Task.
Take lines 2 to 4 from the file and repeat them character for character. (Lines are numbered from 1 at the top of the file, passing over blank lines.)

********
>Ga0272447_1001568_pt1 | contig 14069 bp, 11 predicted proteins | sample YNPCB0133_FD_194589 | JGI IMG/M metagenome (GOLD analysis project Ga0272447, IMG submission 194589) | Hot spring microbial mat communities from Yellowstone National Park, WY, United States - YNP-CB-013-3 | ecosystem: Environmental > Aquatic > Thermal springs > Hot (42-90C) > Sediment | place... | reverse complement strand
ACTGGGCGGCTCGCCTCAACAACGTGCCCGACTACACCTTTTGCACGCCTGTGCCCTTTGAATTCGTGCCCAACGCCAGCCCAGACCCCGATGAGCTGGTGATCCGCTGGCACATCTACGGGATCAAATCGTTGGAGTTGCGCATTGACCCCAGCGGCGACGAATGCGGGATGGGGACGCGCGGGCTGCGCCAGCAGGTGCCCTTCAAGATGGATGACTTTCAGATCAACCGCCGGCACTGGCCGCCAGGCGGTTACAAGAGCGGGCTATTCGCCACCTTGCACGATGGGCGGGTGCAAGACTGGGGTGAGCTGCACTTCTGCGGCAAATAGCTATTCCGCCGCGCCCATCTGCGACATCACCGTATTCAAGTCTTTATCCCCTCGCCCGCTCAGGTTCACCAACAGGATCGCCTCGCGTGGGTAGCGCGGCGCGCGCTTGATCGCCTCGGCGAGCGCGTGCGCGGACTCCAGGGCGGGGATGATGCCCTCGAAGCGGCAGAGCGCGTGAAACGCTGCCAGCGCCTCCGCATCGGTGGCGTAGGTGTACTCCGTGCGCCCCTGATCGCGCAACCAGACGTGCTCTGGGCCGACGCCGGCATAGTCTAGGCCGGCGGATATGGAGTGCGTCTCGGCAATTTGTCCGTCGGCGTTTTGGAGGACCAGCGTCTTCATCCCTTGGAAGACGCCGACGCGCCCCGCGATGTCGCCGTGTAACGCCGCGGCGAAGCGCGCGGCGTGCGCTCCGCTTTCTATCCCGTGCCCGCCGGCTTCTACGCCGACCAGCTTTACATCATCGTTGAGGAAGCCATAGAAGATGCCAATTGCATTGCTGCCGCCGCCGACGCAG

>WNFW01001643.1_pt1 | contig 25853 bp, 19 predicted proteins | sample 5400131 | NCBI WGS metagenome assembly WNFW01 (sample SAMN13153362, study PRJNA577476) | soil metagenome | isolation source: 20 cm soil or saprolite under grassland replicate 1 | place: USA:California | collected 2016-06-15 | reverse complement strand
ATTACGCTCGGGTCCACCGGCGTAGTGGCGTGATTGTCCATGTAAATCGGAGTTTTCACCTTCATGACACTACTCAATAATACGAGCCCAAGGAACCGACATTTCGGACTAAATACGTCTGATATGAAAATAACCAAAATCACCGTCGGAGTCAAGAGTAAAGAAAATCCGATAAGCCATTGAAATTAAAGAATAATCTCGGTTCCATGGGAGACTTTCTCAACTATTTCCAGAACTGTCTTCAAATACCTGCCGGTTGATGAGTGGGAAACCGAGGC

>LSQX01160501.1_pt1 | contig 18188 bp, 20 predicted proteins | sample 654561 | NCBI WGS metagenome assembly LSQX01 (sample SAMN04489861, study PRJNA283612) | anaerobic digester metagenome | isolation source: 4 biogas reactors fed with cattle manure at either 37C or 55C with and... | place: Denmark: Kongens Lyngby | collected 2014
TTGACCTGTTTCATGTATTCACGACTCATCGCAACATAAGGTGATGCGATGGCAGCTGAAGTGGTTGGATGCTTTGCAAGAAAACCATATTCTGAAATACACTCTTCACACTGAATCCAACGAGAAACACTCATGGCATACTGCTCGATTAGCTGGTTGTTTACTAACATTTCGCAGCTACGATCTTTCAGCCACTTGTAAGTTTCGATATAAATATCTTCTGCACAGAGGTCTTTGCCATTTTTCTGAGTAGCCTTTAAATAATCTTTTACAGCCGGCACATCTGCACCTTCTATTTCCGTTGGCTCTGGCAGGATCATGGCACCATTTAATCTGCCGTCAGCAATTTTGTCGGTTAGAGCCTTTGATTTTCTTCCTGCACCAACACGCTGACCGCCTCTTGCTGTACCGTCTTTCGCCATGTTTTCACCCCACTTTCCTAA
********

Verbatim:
ACTGGGCGGCTCGCCTCAACAACGTGCCCGACTACACCTTTTGCACGCCTGTGCCCTTTGAATTCGTGCCCAACGCCAGCCCAGACCCCGATGAGCTGGTGATCCGCTGGCACATCTACGGGATCAAATCGTTGGAGTTGCGCATTGACCCCAGCGGCGACGAATGCGGGATGGGGACGCGCGGGCTGCGCCAGCAGGTGCCCTTCAAGATGGATGACTTTCAGATCAACCGCCGGCACTGGCCGCCAGGCGGTTACAAGAGCGGGCTATTCGCCACCTTGCACGATGGGCGGGTGCAAGACTGGGGTGAGCTGCACTTCTGCGGCAAATAGCTATTCCGCCGCGCCCATCTGCGACATCACCGTATTCAAGTCTTTATCCCCTCGCCCGCTCAGGTTCACCAACAGGATCGCCTCGCGTGGGTAGCGCGGCGCGCGCTTGATCGCCTCGGCGAGCGCGTGCGCGGACTCCAGGGCGGGGATGATGCCCTCGAAGCGGCAGAGCGCGTGAAACGCTGCCAGCGCCTCCGCATCGGTGGCGTAGGTGTACTCCGTGCGCCCCTGATCGCGCAACCAGACGTGCTCTGGGCCGACGCCGGCATAGTCTAGGCCGGCGGATATGGAGTGCGTCTCGGCAATTTGTCCGTCGGCGTTTTGGAGGACCAGCGTCTTCATCCCTTGGAAGACGCCGACGCGCCCCGCGATGTCGCCGTGTAACGCCGCGGCGAAGCGCGCGGCGTGCGCTCCGCTTTCTATCCCGTGCCCGCCGGCTTCTACGCCGACCAGCTTTACATCATCGTTGAGGAAGCCATAGAAGATGCCAATTGCATTGCTGCCGCCGCCGACGCAG

>WNFW01001643.1_pt1 | contig 25853 bp, 19 predicted proteins | sample 5400131 | NCBI WGS metagenome assembly WNFW01 (sample SAMN13153362, study PRJNA577476) | soil metagenome | isolation source: 20 cm soil or saprolite under grassland replicate 1 | place: USA:California | collected 2016-06-15 | reverse complement strand
ATTACGCTCGGGTCCACCGGCGTAGTGGCGTGATTGTCCATGTAAATCGGAGTTTTCACCTTCATGACACTACTCAATAATACGAGCCCAAGGAACCGACATTTCGGACTAAATACGTCTGATATGAAAATAACCAAAATCACCGTCGGAGTCAAGAGTAAAGAAAATCCGATAAGCCATTGAAATTAAAGAATAATCTCGGTTCCATGGGAGACTTTCTCAACTATTTCCAGAACTGTCTTCAAATACCTGCCGGTTGATGAGTGGGAAACCGAGGC